Induction of the neural ectoderm in the anterior part of the epiblast starts shortly before gastrulation, by inductive signals arising from the anterior visceral endoderm (AVE) and precursors of the node. During gastrulation, the node and its derivatives (the prechordal plate and the notochord) protect the overlying anterior epiblast cells and assist them in maintaining neural ectoderm identity and together with the pharyngeal endoderm in the head region, signal them to elongate into columnar neural plate cells. The edges of the neural plate thicken and migrate toward the midline of the embryo and their eventual fusion at the dorsal midline creates a hollow neural tube. Bending of the neural plate to form the neural tube occurs at two principle sites: the median hinge point (MHP) that overlies the notochord, and the dorsolateral hinge points (DLHPs) that are situated at the connection between the neural plate and the remainder of the ectoderm. The molecular and morphological events underlying the bending process differ between the cranial and spinal neural plate regions.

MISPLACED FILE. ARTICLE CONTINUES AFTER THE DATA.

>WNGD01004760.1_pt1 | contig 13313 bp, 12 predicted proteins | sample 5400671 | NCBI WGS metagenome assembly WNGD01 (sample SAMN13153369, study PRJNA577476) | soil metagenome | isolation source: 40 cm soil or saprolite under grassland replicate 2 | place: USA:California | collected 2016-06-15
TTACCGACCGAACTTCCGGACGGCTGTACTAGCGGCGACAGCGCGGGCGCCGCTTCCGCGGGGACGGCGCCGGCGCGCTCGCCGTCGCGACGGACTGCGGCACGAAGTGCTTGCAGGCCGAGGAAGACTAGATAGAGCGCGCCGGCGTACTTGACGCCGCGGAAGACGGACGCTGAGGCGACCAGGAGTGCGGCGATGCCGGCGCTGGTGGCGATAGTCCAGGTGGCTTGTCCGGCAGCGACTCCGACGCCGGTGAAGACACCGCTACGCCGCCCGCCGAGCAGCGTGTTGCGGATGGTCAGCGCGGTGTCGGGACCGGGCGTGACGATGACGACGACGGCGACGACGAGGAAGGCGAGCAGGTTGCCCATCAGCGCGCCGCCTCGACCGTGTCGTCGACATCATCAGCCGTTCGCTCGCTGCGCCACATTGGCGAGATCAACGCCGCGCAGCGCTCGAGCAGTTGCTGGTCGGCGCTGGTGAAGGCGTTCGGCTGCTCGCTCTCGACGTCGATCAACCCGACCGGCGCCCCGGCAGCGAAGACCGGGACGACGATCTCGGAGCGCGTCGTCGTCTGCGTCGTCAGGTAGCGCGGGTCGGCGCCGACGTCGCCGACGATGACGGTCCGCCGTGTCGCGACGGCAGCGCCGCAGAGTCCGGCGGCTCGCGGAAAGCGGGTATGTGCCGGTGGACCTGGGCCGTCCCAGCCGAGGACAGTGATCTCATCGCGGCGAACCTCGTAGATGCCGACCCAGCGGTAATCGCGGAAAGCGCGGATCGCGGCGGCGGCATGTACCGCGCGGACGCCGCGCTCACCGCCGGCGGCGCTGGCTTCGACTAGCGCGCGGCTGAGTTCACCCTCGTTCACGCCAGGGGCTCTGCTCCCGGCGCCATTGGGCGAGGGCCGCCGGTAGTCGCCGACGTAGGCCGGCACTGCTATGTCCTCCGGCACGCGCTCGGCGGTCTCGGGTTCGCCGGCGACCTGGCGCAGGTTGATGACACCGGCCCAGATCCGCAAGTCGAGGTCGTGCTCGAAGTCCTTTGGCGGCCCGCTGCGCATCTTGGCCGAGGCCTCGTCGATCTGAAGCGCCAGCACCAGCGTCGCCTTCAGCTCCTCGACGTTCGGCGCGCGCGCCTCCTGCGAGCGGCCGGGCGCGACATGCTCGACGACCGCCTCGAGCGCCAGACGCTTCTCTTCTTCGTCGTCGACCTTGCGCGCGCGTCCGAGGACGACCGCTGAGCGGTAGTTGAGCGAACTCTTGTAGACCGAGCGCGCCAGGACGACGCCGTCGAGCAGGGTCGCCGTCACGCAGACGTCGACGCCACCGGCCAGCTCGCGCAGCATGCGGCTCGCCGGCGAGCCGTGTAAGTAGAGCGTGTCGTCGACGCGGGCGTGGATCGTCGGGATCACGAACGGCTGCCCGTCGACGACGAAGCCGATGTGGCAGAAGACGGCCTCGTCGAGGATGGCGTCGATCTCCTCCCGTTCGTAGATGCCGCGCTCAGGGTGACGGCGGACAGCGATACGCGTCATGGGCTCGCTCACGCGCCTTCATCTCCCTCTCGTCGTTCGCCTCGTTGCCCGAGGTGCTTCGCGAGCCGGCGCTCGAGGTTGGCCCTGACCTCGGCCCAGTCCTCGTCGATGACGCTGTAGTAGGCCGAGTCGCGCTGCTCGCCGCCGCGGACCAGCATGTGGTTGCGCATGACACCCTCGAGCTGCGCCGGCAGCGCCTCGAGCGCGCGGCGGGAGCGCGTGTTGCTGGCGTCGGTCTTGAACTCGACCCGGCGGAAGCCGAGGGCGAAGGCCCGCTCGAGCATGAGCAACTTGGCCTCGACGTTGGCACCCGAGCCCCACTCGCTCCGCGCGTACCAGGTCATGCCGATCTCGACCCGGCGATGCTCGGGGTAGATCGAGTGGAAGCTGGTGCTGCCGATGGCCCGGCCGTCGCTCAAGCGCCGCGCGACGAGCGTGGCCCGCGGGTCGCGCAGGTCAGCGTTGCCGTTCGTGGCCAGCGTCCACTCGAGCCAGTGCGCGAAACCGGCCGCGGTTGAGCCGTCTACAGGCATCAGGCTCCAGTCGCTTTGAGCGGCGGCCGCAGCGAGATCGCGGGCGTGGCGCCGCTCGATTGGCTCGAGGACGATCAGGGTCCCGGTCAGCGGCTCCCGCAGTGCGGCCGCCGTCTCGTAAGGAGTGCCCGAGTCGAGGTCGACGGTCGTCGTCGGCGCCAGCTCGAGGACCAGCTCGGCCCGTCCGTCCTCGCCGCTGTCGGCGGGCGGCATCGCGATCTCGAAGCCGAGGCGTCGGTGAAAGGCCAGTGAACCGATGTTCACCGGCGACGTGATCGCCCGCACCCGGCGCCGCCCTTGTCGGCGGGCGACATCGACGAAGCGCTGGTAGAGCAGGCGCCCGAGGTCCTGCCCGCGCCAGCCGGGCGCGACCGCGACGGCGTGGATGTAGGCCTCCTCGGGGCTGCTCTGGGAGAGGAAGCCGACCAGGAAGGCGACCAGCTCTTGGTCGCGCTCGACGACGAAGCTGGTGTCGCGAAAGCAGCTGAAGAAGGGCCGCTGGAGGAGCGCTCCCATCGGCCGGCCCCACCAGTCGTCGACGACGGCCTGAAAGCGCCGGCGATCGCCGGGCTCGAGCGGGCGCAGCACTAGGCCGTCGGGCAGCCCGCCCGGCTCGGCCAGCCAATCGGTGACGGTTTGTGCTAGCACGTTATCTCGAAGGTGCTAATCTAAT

The neural tube is subdivided into four distinguishable regions: the prosencephalon, mesencephalon, rhombencephalon and spinal cord. In addition, it is divided along the dorso-ventral axis into the roof, alar, basal and floor plates. The cells in the dorsal ridge of the neural tube migrate away from the tube as neural crest cells.
The neural ectoderm forms the central (brain and spinal cord) and peripheral nervous systems. In addition, regions of the sensory organs (eye, nose and ear) develop from the neural ectoderm. The neural ectoderm also contributes to neural crest progenitors, which gives rise to tissues such as bone, cartilage, dermis, heart, smooth muscle, tendons and ligaments.